Classical music: New Orleans seeks to once again become an American opera capital with an emphasis on diversity

May 31, 2017
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By Jacob Stockinger

When you think of opera in America, chances are good that you think of New York City with the Metropolitan Opera and the New York City Opera; the Lyric Opera of Chicago; the Houston Grand Opera; the Santa Fe Opera; and countless other opera companies in many major cities.

And when you think of New Orleans, you understandably think of jazz.

But the truth is that for a long time, New Orleans was an American capital for opera, more important than many of the other cities mentioned above.

Consider the fact that the first opera performed in the United States was performed in New Orleans in 1796. And that at one point, New Orleans was home to five opera companies.

Plus, the opera that was performed there in the past brought racial, cultural and gender diversity to an art form that often lacked it and was largely Euro-centric. (You can hear the company sing “We’re Goin’ Around” from ragtime great Scott Joplin‘s opera “Treemonisha” in the YouTube video at the bottom,)

Now some singers and others (below) have formed an organization – OperaCreole — with the aim of correcting racism and restoring New Orleans’ reputation for opera,  especially that of the many African-American and Creole opera composers who were native to New Orleans.

A fine story, with an illuminating interview, recently appeared on NPR (National Public Radio).

Here is a link:

http://www.npr.org/sections/deceptivecadence/2017/05/28/530085480/a-new-orleans-company-shines-a-light-on-operas-diverse-history

Another excellent story, with more focus on repertoire and history, appeared in The New Yorker magazine:

http://www.newyorker.com/culture/culture-desk/a-small-step-toward-correcting-the-overwhelming-whiteness-of-opera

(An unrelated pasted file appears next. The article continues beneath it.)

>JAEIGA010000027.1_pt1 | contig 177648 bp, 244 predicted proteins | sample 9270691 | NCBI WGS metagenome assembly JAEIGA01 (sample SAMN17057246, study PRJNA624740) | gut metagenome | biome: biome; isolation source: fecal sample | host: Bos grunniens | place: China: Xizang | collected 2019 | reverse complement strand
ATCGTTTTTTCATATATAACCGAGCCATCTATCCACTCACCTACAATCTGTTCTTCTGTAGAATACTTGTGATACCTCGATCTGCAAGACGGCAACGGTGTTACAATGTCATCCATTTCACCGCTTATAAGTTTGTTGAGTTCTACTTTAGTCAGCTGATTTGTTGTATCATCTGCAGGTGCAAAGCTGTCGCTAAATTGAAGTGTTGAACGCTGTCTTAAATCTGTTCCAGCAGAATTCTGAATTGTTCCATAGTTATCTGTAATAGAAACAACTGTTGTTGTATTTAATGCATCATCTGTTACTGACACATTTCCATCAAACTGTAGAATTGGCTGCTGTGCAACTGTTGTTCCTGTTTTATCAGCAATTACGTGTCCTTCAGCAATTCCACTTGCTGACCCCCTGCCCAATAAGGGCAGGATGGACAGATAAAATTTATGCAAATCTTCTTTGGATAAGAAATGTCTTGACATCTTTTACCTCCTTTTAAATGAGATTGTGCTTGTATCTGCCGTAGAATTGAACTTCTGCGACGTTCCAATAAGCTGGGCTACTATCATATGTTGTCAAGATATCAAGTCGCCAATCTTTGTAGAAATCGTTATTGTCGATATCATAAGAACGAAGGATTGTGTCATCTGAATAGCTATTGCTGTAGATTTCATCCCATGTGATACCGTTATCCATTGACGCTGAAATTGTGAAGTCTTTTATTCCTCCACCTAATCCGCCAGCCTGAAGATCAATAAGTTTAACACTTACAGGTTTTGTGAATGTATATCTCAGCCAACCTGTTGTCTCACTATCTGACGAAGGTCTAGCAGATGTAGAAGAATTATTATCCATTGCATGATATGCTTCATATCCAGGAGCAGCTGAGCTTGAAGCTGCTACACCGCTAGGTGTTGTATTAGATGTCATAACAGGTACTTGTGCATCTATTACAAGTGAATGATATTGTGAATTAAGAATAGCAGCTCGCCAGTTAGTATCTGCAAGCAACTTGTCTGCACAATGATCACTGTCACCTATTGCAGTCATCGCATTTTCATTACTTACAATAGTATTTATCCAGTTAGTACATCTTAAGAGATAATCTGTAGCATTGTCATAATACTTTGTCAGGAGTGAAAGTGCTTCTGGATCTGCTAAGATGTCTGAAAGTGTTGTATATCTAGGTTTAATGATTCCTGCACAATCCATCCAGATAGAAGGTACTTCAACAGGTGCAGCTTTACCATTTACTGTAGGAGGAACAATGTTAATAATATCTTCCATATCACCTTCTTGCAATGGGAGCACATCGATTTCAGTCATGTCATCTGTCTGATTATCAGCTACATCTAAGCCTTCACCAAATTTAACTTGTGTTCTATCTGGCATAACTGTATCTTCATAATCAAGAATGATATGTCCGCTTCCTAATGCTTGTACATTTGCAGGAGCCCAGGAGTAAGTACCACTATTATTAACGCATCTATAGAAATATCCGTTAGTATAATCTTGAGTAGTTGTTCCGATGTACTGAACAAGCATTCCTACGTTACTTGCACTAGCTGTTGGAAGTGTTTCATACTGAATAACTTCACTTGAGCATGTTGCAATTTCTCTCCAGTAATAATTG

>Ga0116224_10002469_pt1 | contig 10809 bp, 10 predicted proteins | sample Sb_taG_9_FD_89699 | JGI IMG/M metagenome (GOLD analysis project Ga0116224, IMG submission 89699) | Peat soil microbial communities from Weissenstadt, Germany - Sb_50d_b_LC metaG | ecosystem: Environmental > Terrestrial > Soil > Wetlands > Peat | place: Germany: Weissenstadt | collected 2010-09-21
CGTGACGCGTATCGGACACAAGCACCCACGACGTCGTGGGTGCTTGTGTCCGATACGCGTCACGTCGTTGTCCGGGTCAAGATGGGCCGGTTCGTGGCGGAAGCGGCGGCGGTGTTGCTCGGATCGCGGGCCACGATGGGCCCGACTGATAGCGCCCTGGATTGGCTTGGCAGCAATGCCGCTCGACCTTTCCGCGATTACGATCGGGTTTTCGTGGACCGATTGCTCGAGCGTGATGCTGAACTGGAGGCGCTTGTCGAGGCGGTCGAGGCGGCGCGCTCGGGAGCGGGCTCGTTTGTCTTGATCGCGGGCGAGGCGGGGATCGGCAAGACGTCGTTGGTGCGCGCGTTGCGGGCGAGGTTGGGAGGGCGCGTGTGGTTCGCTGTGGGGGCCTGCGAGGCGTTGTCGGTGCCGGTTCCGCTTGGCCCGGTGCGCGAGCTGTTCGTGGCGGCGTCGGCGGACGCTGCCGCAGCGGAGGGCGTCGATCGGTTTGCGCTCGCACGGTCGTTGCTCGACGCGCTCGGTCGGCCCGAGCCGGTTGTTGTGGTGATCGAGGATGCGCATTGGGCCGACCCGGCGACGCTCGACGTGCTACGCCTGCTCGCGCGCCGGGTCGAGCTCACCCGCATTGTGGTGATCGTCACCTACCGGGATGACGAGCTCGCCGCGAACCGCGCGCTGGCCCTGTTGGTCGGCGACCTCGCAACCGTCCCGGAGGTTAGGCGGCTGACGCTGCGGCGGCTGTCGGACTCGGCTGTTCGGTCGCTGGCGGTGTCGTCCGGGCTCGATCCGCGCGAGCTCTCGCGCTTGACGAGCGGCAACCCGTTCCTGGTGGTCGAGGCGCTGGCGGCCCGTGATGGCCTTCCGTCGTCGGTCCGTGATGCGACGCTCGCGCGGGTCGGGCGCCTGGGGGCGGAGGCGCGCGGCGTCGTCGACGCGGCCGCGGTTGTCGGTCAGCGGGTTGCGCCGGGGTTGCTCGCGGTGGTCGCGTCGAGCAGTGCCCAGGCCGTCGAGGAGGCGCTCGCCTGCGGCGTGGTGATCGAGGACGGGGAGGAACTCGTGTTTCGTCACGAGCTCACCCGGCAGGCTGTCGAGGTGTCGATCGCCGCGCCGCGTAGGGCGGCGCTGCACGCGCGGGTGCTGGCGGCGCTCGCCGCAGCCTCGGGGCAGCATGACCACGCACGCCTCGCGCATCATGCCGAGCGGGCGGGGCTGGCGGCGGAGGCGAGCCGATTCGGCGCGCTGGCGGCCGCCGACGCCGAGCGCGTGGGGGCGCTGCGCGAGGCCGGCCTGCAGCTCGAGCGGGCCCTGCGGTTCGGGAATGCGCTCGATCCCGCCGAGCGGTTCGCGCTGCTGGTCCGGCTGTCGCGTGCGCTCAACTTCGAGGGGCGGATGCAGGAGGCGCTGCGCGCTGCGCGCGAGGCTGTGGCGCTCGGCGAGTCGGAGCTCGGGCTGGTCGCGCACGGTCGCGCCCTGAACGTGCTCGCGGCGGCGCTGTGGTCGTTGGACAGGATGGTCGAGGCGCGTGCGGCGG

And here is a link to OperaCreole’s own website with more information about the company and its productions:

http://www.operacreole.com


Classical music: Meet the Chinese phenom pianist Yuja Wang in a New Yorker profile that has more details than you have ever seen before

September 17, 2016
1 Comment

By Jacob Stockinger

Whether you focus on her virtuosic playing or her sensational and controversial use of sexy fashion in performances, the young Chinese-born and American-trained pianist Yuja Wang is a phenomenon that has both audiences and critics talking in superlatives.

yuja wang dress times 3

True, she is no newcomer to the concert stage and has been in the mass media for years.

Yet the best profile that The Ear has yet seen was written by acclaimed journalist Janet Malcolm and appeared this month in The New Yorker magazine.

It is pegged to Yuja Wang’s recent performance at Carnegie Hall of the famously difficult “Hammerklavier” Sonata in B-flat major, Op. 106, by Ludwig van Beethoven. (You can see and hear it in the YouTube video at the bottom.)

Yuja Wang Ian Douglas NYT May 2013

Here is a link to the profile, which is chock full of personal and professional details:

http://www.newyorker.com/magazine/2016/09/05/yuja-wang-and-the-art-of-performance


Classical music: Here is music to mark today’s 15th anniversary of the terrorist attacks of 9/11

September 11, 2016
2 Comments

By Jacob Stockinger

Today is the 15th anniversary of the terrorist attacks on Sept. 11, 2001.

A lot of classical music – requiems, symphonies, chamber music, solo works – could be used to commemorate the event. You can leave your own suggestions in the COMMENT section.

But The Ear wants to post something specific to the anniversary – something well known and something relatively unknown.

First the well known work:

Here is a slide show with the music “On the Transmigration of Souls,” by the American composer John Adams (below), who was commissioned by the New York Philharmonic to compose a work related to 9/11.

John Adams